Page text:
Rick Berg sees future as ND investorBISMARCK — Come January, North Dakota U.S. Rep. Rick Berg won’t have a job or hold a public office for the first time in almost three decades. In an election where control of the U.S. Senate was thought to be at stake, the freshman Republican congressman gambled on winning an open seat and lost.
By: Dale Wetzel, The Associated Press
BISMARCK — Come January, North Dakota U.S. Rep. Rick Berg won’t have a job or hold a public office for the first time in almost three decades. In an election where control of the U.S. Senate was thought to be at stake, the freshman Republican congressman gambled on winning an open seat and lost.
He sees his future as an investor in North Dakota business projects, a possible consultant to nonprofit groups looking to raise money or increase their membership and as an outsider who wants to influence public policy.
But another run for public office?
“I certainly don’t see that as something that’s on my agenda,” Berg said in a telephone interview from his home in Fargo. “I’m looking forward to being back in the private sector.”
In North Dakota politics, it’s rare for a new congressman to do what Berg attempted — win an open Senate seat. Democrat Quentin Burdick was successful in 1960, taking over after GOP Sen. William Langer’s death barely a year after Burdick was first elected to the U.S. House. Many advisers, including Burdick’s father, former GOP U.S. Rep. Usher Burdick, cautioned him against running.
The pressure on Berg was intensified by the national Republican Party’s hopes of snagging a seat held by Democrat Kent Conrad for 26 years, knowing full well North Dakota has a tendency to vote Republican in open races.
But former Democratic Attorney General Heidi Heitkamp defeated Berg by about 3,000 votes. Among the top four candidates on North Dakota’s GOP ticket, Berg by far got the fewest votes — just 158,000 according to unofficial returns. That’s compared to about 200,000 for top GOP vote-getter Gov. Jack Dalrymple.
Berg said it was tough to “speculate” about the reasons for the drop off in support. He thinks former President Bill Clinton’s late visit to Fargo to campaign for Heitkamp may have boosted her prospects.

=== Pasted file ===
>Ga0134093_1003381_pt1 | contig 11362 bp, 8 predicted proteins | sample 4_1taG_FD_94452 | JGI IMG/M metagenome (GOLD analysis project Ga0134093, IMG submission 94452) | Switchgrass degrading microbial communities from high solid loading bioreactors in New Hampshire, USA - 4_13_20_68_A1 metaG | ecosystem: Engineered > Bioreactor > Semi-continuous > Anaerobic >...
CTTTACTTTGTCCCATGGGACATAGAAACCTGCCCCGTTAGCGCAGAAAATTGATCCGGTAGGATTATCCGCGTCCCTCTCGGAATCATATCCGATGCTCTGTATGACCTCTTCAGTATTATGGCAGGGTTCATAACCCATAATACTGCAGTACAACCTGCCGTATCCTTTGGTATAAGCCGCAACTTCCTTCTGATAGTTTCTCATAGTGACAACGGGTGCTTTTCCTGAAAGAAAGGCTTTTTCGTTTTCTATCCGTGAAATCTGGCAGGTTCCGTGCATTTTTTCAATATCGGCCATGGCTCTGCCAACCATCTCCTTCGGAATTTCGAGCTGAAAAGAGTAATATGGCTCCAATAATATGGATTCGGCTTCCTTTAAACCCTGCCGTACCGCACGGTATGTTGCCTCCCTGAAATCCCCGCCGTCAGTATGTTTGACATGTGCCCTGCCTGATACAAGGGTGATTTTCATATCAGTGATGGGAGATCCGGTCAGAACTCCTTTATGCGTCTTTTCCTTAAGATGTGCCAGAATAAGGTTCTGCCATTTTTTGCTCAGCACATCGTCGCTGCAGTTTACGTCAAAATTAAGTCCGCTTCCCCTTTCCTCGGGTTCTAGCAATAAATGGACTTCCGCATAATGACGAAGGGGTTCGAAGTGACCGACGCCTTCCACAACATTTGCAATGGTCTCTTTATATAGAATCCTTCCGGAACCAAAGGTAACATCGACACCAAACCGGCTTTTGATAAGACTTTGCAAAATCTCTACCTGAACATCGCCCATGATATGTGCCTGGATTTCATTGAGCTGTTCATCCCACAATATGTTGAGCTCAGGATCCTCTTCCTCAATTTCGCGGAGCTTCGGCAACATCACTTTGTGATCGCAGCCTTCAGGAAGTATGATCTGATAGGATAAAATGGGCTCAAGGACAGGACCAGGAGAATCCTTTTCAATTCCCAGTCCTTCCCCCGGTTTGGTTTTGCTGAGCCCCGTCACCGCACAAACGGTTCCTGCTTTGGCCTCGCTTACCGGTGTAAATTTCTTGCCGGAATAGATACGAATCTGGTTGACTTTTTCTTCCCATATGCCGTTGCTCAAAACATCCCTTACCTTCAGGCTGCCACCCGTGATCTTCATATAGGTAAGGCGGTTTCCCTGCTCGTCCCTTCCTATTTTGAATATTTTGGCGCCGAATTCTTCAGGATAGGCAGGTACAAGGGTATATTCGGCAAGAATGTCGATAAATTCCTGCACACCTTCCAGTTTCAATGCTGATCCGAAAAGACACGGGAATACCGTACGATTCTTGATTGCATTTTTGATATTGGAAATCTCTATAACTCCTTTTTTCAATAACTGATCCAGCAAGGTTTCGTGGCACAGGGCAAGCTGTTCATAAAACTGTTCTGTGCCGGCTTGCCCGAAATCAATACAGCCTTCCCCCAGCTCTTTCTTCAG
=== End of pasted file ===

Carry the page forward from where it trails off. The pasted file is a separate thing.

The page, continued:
Mark Jendrysik, chairman of the University of North Dakota’s political science department, said he believed Heitkamp was more charismatic, her television advertising was superior and her supporters were more dedicated to turning out the vote.
“You get the feeling that she enjoys that sort of thing, and that Berg doesn’t take as much pleasure in the campaign process,” he said. “You get the general impression she enjoys it more in a way he really doesn’t, and maybe people pick up on that.”
Berg was first elected to the North Dakota Legislature in 1984. After 26 years in the Capitol — including stints as the North Dakota House’s Republican majority leader and speaker — he declined to seek re-election in 2010 in favor of a run for Congress, and beat longtime Democratic incumbent Earl Pomeroy.
As Berg saw it, “everything was running so well” in North Dakota that he announced his Senate run in May 2011, saying he wanted to help take care of the nation’s debt, unemployment and economic problems.
Berg says his future is “kind of an open slate.”
“I don’t have responsibilities in a business. I don’t have responsibilities in an elected role. I look at that as, really, opening another chapter. I’m excited about that,” he said.
Last year, Berg sold his interest in a commercial real estate development company in Fargo, where he made most of his money.
“My whole life has been involved in small business, and I think right now, there are so many opportunities in North Dakota,” he said, noting he’d also like to pursue what he calls a passion of his — nonprofit consulting.
“I don’t see myself ever running for an office again,” Berg said, “unless there’s something that I really feel I can have an impact, and change something for the better.”